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Grant Writing

Tapping Into Grant Funding

Many parks and park partners have had major and significant success tapping into government funding, real and personal property sources at the national, state, regional and local level. Those with the most success have adopted an organized, strategic approach to applying for grants. This page presents approaches that will help ensure your success in obtaining grant funding. Success stories illustrate the range and type of funding available. Some basic hints for success on tapping into funding are included along with sources and ideas that will aid you in your search of grant funding sources. Also included is advice on preparing a successful grant proposal once sources have been identified and issues to consider before and after your park has been awarded a grant. Lake Mead National Recreation Area serves as a case study and highlights how the park positioned itself for successful a outcome.

One of the first steps in applying for a grant is to determine what grant resources are out there. Look for and think in terms of sources of:

  • Grants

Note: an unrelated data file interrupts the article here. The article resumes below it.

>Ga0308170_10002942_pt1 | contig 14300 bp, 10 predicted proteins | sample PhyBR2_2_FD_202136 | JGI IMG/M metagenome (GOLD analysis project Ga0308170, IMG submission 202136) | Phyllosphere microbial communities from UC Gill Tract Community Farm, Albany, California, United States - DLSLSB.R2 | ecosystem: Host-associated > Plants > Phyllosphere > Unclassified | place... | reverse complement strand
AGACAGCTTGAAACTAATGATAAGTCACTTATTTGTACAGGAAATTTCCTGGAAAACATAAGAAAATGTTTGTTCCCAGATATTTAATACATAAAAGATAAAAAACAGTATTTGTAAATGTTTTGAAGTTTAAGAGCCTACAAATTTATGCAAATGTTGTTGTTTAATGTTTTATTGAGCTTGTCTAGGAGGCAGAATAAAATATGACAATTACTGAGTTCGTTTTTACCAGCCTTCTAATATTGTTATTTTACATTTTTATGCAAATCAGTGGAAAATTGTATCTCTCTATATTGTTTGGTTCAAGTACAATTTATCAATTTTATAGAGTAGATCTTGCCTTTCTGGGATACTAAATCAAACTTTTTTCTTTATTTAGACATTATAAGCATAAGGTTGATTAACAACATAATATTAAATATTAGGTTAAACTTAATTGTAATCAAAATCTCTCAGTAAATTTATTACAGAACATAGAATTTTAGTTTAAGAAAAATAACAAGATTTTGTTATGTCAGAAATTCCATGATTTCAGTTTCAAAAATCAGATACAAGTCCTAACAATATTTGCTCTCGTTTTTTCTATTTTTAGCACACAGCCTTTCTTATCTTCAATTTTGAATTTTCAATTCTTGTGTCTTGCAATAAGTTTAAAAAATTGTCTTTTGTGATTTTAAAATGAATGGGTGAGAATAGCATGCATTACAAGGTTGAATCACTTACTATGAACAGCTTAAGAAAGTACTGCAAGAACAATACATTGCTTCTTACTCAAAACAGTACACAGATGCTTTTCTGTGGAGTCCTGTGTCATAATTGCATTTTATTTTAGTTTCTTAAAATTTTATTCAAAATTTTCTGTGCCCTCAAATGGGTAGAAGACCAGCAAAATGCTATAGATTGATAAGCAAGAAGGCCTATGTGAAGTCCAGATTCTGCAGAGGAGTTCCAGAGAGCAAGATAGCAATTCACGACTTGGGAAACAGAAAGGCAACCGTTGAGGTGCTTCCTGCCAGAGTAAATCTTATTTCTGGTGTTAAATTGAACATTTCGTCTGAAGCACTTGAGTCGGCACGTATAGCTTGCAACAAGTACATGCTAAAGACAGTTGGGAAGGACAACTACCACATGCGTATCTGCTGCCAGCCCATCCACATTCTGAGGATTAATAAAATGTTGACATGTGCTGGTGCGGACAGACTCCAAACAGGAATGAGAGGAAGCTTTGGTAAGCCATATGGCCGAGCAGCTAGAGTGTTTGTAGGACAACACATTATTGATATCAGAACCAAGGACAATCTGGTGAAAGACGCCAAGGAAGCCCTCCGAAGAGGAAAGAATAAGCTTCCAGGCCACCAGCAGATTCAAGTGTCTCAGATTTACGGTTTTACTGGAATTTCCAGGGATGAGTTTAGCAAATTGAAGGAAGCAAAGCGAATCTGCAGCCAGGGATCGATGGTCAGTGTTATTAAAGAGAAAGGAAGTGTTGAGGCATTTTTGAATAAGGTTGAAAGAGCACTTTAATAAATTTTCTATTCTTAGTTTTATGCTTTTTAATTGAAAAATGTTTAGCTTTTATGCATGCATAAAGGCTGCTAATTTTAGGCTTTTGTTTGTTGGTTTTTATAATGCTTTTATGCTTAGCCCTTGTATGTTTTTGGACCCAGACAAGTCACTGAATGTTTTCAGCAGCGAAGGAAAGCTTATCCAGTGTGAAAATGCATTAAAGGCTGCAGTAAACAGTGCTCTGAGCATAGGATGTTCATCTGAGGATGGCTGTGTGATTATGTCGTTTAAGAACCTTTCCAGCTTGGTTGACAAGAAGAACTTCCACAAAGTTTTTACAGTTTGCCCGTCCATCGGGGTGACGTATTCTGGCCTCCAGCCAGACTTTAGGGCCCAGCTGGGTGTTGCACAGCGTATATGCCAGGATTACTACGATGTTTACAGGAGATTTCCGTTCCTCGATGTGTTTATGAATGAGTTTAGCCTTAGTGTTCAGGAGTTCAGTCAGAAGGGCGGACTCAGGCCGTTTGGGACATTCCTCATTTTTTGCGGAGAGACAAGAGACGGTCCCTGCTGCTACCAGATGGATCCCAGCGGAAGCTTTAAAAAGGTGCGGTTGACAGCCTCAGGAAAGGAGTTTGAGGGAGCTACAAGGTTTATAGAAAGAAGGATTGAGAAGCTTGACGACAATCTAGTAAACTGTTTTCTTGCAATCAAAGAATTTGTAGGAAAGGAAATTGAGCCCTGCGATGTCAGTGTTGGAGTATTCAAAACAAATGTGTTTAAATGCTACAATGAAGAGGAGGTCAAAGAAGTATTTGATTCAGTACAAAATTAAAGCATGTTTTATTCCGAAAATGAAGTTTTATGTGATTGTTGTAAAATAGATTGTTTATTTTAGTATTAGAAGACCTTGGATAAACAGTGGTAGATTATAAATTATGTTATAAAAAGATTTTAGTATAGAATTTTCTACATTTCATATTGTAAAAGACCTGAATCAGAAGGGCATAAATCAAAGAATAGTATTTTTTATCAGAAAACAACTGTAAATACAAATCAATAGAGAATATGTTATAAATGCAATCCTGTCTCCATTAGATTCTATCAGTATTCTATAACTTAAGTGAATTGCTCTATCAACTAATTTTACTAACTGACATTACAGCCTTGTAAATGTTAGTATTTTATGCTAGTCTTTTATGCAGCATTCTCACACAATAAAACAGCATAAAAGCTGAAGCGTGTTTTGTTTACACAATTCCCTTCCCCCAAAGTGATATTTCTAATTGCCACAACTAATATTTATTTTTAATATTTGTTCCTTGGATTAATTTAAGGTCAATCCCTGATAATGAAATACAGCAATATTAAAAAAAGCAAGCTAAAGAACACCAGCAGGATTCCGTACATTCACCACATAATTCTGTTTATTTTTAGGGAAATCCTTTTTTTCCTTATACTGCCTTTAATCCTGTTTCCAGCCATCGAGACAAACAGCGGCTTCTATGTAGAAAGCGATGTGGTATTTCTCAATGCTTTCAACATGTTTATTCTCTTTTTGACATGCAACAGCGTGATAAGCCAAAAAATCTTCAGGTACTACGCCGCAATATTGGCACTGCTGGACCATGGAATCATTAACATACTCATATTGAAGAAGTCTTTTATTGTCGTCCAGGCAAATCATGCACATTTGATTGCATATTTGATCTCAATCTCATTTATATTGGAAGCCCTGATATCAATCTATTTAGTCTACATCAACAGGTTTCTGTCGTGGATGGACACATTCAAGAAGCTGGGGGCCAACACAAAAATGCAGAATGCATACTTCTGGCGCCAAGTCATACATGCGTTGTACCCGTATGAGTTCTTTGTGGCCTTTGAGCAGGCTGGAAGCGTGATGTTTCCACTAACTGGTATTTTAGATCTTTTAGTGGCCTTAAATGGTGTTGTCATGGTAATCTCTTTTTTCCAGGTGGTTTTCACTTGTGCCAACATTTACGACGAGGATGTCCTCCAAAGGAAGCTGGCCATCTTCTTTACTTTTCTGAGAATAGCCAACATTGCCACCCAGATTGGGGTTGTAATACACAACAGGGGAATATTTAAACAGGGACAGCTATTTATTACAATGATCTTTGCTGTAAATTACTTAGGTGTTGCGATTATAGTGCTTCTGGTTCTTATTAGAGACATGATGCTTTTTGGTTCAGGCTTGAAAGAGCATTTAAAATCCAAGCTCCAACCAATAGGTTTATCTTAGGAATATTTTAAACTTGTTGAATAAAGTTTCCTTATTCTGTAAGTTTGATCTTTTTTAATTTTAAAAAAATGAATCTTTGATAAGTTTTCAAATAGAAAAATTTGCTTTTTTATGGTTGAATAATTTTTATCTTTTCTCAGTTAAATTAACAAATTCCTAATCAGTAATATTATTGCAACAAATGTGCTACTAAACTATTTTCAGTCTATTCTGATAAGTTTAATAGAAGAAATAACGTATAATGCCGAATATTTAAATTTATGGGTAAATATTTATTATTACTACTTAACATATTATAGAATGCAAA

• Funds
  • Excess real/personal property
  • Manpower
  • Services

The most promising grant sources available can help support the following park need categories:

  • transportation/highways
  • species/site recovery
  • manpower/jobs
  • law enforcement/diversion
  • boating/fishing access
  • facility improvements
  • trail construction
  • land acquisition
  • education
  • wildland urban interface

Grants typically are targeted for projects, innovative program and special initiatives and do not fund routine on-going maintenance activities or administrative overhead.

Although NPS staff cannot solicit contributions face-to-face, they prepare and submit grant applications. Not all grants are available to federal agencies. In some cases it may be best to partner with a friends group, cooperating association, or other non-profit partner, such as, your local chamber of commerce or community development organization. Grant applications often receive a higher priority if there are multiple parties involved as co-applicants or endorsers.

Grant funds may be used to fund temporary or seasonal positions and augment volunteer programs. Grant funds may not be used for permanent NPS salaries. Grant funds may also be used to fund park construction, provided all the requirements of NPS construction processes and procedures are followed (such as the Partnership Construction Process and the Development Advisory Board approval). Guidance on the acceptance and use of donated funds can be found on the NPS website.

The real key for success in obtaining grants is your ability to match your park's specific need to the appropriate potential funding support. One advantage you have from the start is that national parks offer high visibility and appeal grant makers.

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